When I lie down I think, ‘How long before I get up?’ The night drags on, and I toss till dawn.
"When I lie down I say, ‘When shall I arise?’ But the night continues, And I am continually tossing until dawn.
When I go to bed, I think, ‘When will it be morning?’ But the night drags on, and I toss till dawn.
I go to bed and think, 'How long till I can get up?' I toss and turn as the night drags on--and I'm fed up!
When I go to my bed, I say, When will it be time to get up? but the night is long, and I am turning from side to side till morning light.
When I lie down I say, ‘When shall I rise?’ But the night is long, and I am full of tossing until dawn.
When I lie down, I say, ‘When shall I arise, And the night be ended?’ For I have had my fill of tossing till dawn.
|NET © [draft] ITL|
|NET © Notes||
1 tn This is the main clause, and not part of the previous conditional clause; it is introduced by the conjunction אִם (’im) (see GKC 336 §112.gg).
2 tn The verb מָדַד (madad) normally means “to measure,” and here in the Piel it has been given the sense of “to extend.” But this is not well attested and not widely accepted. There are many conjectural emendations. Of the most plausible one might mention the view of Gray, who changes מִדַּד (middad, Piel of מָדַּד) to מִדֵּי (midde, comprising the preposition מִן [min] plus the noun דַּי [day], meaning “as often as”): “as often as evening comes.” Dhorme, following the LXX to some extent, adds the word “day” after “when/if” and replaces מִדַּד (middad) with מָתַי (matay, “when”) to read “If I lie down, I say, ‘When comes the morning?’ If I rise up, I say, ‘How long till evening?’” The LXX, however, may be based more on a recollection of Deut 28:67. One can make just as strong a case for the reading adopted here, that the night seems to drag on (so also NIV).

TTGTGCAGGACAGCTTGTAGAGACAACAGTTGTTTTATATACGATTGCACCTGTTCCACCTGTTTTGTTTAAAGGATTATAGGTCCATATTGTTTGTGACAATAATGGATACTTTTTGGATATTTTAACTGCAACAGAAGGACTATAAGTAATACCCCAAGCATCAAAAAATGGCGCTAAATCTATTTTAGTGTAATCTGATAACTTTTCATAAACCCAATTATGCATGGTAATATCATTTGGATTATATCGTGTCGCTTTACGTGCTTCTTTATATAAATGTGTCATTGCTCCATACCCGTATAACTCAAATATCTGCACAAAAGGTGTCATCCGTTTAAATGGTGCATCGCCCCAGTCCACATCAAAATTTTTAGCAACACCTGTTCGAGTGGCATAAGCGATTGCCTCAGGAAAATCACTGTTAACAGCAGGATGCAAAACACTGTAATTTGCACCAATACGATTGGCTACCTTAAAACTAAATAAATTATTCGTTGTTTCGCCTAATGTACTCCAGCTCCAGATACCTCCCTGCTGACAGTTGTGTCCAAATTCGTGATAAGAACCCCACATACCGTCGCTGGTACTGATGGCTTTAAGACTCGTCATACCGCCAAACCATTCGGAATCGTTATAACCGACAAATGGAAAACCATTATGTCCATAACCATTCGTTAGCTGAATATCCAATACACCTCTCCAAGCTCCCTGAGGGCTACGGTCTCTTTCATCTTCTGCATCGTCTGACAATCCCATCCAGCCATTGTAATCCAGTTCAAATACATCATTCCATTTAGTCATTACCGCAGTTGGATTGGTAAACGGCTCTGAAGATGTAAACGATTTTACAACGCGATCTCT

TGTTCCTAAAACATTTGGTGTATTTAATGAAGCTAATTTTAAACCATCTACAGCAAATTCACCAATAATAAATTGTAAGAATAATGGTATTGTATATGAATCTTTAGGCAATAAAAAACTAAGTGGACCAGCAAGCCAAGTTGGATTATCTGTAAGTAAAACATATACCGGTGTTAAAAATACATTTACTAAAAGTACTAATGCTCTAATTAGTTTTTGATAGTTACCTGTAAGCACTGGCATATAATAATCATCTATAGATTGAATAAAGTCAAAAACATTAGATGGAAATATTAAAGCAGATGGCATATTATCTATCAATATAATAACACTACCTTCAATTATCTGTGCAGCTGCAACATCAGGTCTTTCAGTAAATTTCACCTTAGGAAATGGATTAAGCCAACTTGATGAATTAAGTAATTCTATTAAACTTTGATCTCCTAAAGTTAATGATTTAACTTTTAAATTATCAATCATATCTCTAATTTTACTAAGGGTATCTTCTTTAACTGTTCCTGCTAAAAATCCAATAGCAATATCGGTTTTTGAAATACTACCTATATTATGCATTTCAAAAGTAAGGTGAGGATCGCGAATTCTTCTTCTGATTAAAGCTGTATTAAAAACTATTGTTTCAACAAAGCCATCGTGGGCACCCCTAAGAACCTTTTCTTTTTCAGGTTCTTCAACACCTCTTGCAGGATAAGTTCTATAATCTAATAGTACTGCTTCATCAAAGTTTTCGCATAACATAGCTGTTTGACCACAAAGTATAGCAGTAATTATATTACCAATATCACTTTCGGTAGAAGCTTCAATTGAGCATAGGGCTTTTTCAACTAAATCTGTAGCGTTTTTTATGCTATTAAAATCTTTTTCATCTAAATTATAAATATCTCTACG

3 tn The Hebrew term נְדֻדִים (nÿdudim, “tossing”) refers to the restless tossing and turning of the sick man at night on his bed. The word is a hapax legomenon derived from the verb נָדַד (nadad, “to flee; to wander; to be restless”). The plural form here sums up the several parts of the actions (GKC 460 §144.f). E. Dhorme (Job, 99) argues that because it applies to both his waking hours and his sleepless nights, it may have more of the sense of wanderings of the mind. There is no doubt truth to the fact that the mind wanders in all this suffering; but there is no need to go beyond the contextually clear idea of the restlessness of the night.